Minnesota Now with Cathy Wurzer

What's next for a Hastings Veterans home now that 2 top state VA officials have been fired?

The Minnesota Veterans Home is seen
The Minnesota Veterans Home in Hastings, Minn. is pictured on Monday.
Ben Hovland/Ben Hovland | MPR News

Two top leaders at the Minnesota Department of Veterans Affairs are out. Their firings came weeks after allegations that a toxic workplace culture at the Hastings state veterans home decimated staffing levels and made the facility unsafe.

Doug Hughes, a deputy commissioner for veterans healthcare for the state and Mike Anderson, the administrator for the Hastings Veterans Home were fired just before lawmakers meet on Tuesday to look into the allegations.

Christopher Magan is the St. Paul Pioneer Press reporter who broke the story and he's been following the developments. He joined MPR News host Cathy Wurzer to talk about what’s next.

Use the audio player above to listen to the full conversation. 

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Audio transcript

[MUSIC PLAYING] CATHY WURZER: Our lead story, two top leaders at the Minnesota Department of Veterans Affairs are out. Their firings over the weekend came weeks after allegations that a toxic workplace culture at the Hastings state Veterans Home decimated staffing levels and made the facility unsafe. Doug Hughes, a deputy commissioner for veterans health care for the state, and Mike Anderson, the administrator for the Hastings Veterans Home, were fired just before lawmakers meet tomorrow to look into the allegations.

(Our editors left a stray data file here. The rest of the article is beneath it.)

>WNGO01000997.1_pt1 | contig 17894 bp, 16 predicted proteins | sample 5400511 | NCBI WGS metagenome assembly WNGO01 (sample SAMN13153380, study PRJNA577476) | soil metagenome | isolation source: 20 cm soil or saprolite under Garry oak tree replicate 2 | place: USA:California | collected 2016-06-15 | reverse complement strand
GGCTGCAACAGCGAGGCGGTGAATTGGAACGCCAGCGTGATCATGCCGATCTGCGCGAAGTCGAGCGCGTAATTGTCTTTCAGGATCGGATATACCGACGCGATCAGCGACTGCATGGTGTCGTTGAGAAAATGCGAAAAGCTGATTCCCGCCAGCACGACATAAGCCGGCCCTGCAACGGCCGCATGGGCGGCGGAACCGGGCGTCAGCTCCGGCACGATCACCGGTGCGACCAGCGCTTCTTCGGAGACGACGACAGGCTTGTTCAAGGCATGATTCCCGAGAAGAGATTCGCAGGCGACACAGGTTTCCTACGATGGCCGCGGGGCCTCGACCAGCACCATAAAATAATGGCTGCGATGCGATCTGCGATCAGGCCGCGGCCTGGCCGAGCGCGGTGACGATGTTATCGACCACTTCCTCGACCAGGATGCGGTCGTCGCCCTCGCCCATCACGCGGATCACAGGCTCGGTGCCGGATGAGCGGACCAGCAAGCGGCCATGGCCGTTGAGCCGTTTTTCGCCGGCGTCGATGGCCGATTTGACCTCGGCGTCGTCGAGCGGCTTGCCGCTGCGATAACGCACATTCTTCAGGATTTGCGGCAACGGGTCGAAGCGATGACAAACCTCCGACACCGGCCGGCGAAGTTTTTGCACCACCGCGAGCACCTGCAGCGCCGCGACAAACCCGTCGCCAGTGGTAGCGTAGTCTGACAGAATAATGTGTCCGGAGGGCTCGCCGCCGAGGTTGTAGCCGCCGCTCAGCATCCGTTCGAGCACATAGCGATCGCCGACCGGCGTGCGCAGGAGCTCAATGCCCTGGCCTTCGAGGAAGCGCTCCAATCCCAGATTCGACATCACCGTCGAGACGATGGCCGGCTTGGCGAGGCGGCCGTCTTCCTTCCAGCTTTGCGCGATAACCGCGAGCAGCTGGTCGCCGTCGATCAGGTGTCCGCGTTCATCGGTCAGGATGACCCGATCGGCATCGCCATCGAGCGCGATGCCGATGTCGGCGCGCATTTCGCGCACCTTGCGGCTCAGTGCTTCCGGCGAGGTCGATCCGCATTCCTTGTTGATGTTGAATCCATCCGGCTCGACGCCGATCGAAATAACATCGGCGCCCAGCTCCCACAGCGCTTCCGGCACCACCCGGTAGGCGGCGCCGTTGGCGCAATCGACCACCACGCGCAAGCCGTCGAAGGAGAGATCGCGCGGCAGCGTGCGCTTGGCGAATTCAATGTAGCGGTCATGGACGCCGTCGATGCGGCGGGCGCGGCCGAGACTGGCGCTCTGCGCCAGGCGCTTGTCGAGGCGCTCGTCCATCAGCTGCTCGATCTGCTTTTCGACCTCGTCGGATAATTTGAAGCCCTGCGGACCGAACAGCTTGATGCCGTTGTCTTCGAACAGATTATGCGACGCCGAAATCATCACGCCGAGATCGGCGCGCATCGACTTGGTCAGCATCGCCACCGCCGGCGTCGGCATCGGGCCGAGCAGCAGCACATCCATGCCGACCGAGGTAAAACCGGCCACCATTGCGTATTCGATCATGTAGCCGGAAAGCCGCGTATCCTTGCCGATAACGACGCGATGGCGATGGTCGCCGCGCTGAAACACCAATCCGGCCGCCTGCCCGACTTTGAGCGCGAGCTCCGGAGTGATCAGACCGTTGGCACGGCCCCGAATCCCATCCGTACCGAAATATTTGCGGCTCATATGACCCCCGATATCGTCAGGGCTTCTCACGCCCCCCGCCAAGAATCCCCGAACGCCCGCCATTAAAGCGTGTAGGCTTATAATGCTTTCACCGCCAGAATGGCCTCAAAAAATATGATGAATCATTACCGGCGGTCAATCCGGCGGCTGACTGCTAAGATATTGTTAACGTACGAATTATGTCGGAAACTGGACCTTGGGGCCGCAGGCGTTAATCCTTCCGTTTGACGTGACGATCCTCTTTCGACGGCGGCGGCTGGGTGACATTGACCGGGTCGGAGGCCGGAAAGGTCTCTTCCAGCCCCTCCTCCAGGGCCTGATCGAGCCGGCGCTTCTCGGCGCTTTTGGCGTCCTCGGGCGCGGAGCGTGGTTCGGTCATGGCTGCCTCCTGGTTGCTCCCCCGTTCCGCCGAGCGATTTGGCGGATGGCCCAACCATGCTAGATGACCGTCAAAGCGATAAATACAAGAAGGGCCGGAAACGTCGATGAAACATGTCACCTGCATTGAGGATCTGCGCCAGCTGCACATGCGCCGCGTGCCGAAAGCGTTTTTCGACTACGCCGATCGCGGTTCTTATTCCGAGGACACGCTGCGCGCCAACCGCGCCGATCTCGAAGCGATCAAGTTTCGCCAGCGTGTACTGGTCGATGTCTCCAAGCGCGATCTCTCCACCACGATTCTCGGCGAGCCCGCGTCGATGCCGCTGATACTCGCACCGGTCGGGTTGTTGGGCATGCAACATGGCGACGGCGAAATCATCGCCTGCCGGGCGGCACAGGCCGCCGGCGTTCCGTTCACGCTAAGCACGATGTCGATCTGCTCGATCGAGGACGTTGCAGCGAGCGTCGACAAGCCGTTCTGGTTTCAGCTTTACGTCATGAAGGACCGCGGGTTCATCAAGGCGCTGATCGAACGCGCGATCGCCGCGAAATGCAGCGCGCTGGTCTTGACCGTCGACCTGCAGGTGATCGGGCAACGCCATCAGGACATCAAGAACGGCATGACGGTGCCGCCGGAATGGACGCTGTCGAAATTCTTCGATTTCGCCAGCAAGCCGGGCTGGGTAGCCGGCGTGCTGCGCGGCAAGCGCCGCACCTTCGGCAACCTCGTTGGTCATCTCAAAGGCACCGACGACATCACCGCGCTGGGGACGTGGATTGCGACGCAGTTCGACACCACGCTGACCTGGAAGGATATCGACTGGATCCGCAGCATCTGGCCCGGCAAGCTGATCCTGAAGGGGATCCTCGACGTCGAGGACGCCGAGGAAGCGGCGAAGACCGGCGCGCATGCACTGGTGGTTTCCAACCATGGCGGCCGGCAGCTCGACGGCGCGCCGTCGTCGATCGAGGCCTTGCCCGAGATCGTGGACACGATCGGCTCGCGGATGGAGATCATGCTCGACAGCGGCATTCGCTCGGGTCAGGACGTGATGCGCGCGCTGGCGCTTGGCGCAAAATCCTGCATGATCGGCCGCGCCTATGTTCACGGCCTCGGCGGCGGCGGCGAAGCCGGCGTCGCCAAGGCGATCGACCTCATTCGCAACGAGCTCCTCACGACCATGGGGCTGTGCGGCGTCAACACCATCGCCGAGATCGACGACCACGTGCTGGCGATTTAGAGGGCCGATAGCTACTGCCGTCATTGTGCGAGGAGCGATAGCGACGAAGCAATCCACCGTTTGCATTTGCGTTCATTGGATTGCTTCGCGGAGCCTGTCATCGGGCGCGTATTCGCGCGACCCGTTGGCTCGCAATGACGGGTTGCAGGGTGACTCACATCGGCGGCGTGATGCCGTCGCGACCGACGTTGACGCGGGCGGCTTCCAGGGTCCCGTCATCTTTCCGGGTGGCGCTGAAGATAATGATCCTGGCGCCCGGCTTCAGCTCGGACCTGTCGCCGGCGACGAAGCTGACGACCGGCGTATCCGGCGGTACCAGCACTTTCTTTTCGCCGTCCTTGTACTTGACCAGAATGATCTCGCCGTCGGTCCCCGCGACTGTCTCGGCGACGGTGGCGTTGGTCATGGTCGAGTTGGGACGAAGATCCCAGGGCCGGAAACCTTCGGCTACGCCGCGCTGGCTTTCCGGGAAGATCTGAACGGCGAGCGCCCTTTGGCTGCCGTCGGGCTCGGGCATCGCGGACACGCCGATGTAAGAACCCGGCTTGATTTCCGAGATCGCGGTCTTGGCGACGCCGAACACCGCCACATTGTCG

Christopher Magan is the St. Paul Pioneer Press reporter who broke the story. He's been following the developments. He's on the line. Chris, welcome back.

CHRISTOPHER MAGAN: Thanks for having me.

CATHY WURZER: OK. Remind folks, exactly what conditions were alleged by workers? What'd the employees tell you?

CHRISTOPHER MAGAN: Yeah, so I've talked to more than a dozen current and former workers in Hastings, caregivers mostly. And they allege just a toxic workplace. They say if they raised concerns about safety issues that those issues are ignored or that they're sort of bullied into not continuing to push the issue. There's also been allegations that unqualified people interfere with medical decision-making.

So if a caregiver decides that a resident needs a certain type of care, sometimes an unqualified worker would overrule that in some ways. And I've also heard from several former workers that they were asked to change performance evaluations. So there's been quite an ongoing culture, these folks say, of just harassment and bullying and retaliation when they continue to push issues about safety or the level of care that's being provided.

CATHY WURZER: Is the care-- is the care of veterans being compromised?

CHRISTOPHER MAGAN: Well, I mean, the Department of Veterans Affairs says it's not, but a couple of veterans that I've spoke to have raised some serious questions about care, saying that staffing levels are significantly lower than they were and that they often have to wait quite some time for doctor visits and things like that unless it's an absolute emergency.

So I know that the folks that I'm talking to that are living there and working there are saying that the care has definitely been impacted by this toxic work environment. And I think it's also important to just to point out that obviously the pandemic had a really bad impact on health care workers. But I'm told that these issues predate the pandemic and have been going on for a number of years now.

CATHY WURZER: So Larry Herke, the commissioner of the State Department of Veterans Affairs, fires the two men that were at the center of the allegations, right? But they don't appear to be going quietly. What did they tell you?

CHRISTOPHER MAGAN: So yeah. So I learned on Saturday that there was going to be a staffing shakeup. And then Sunday, I was told by the Department of Veterans Affairs that they had dismissed the administrator of the Hastings Home and as well as his boss, who was in charge of veterans health care.

I spoke with Doug Hughes, who was in charge of the veterans health care last night, for quite a while. And he was pretty adamant that any allegations that had been brought forward from caregivers were properly addressed under the tenure of Mike Anderson, who was the administrator up until Saturday.